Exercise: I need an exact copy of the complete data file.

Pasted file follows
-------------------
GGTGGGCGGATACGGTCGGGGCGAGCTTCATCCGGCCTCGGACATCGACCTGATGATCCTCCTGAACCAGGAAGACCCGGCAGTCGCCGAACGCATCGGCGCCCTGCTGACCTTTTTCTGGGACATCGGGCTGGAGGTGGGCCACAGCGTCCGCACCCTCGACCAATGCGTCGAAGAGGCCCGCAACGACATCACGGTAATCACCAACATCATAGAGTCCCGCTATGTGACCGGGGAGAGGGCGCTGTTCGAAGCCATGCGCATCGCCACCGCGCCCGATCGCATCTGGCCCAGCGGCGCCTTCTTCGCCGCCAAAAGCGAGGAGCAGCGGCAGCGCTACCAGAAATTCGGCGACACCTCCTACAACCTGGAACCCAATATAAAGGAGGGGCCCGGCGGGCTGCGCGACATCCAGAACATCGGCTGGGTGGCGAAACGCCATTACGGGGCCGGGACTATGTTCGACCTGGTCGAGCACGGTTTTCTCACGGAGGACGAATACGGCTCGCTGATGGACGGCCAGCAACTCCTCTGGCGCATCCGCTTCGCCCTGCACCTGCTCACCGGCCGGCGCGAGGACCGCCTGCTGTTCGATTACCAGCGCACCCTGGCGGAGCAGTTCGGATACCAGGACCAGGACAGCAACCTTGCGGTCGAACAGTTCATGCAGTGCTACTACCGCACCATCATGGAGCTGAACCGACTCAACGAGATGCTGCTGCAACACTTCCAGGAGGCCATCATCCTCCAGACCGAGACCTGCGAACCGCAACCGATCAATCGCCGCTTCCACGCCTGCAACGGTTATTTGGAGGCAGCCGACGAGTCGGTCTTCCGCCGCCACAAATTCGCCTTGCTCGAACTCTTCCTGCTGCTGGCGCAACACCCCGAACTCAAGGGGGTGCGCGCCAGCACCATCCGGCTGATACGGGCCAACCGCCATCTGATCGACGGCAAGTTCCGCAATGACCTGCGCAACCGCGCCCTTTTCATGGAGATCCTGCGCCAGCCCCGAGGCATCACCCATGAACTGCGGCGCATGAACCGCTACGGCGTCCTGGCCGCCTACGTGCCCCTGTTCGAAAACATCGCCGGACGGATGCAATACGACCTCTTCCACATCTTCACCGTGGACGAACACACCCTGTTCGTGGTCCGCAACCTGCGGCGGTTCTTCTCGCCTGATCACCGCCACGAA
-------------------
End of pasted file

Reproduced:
GGTGGGCGGATACGGTCGGGGCGAGCTTCATCCGGCCTCGGACATCGACCTGATGATCCTCCTGAACCAGGAAGACCCGGCAGTCGCCGAACGCATCGGCGCCCTGCTGACCTTTTTCTGGGACATCGGGCTGGAGGTGGGCCACAGCGTCCGCACCCTCGACCAATGCGTCGAAGAGGCCCGCAACGACATCACGGTAATCACCAACATCATAGAGTCCCGCTATGTGACCGGGGAGAGGGCGCTGTTCGAAGCCATGCGCATCGCCACCGCGCCCGATCGCATCTGGCCCAGCGGCGCCTTCTTCGCCGCCAAAAGCGAGGAGCAGCGGCAGCGCTACCAGAAATTCGGCGACACCTCCTACAACCTGGAACCCAATATAAAGGAGGGGCCCGGCGGGCTGCGCGACATCCAGAACATCGGCTGGGTGGCGAAACGCCATTACGGGGCCGGGACTATGTTCGACCTGGTCGAGCACGGTTTTCTCACGGAGGACGAATACGGCTCGCTGATGGACGGCCAGCAACTCCTCTGGCGCATCCGCTTCGCCCTGCACCTGCTCACCGGCCGGCGCGAGGACCGCCTGCTGTTCGATTACCAGCGCACCCTGGCGGAGCAGTTCGGATACCAGGACCAGGACAGCAACCTTGCGGTCGAACAGTTCATGCAGTGCTACTACCGCACCATCATGGAGCTGAACCGACTCAACGAGATGCTGCTGCAACACTTCCAGGAGGCCATCATCCTCCAGACCGAGACCTGCGAACCGCAACCGATCAATCGCCGCTTCCACGCCTGCAACGGTTATTTGGAGGCAGCCGACGAGTCGGTCTTCCGCCGCCACAAATTCGCCTTGCTCGAACTCTTCCTGCTGCTGGCGCAACACCCCGAACTCAAGGGGGTGCGCGCCAGCACCATCCGGCTGATACGGGCCAACCGCCATCTGATCGACGGCAAGTTCCGCAATGACCTGCGCAACCGCGCCCTTTTCATGGAGATCCTGCGCCAGCCCCGAGGCATCACCCATGAACTGCGGCGCATGAACCGCTACGGCGTCCTGGCCGCCTACGTGCCCCTGTTCGAAAACATCGCCGGACGGATGCAATACGACCTCTTCCACATCTTCACCGTGGACGAACACACCCTGTTCGTGGTCCGCAACCTGCGGCGGTTCTTCTCGCCTGATCACCGCCACGAA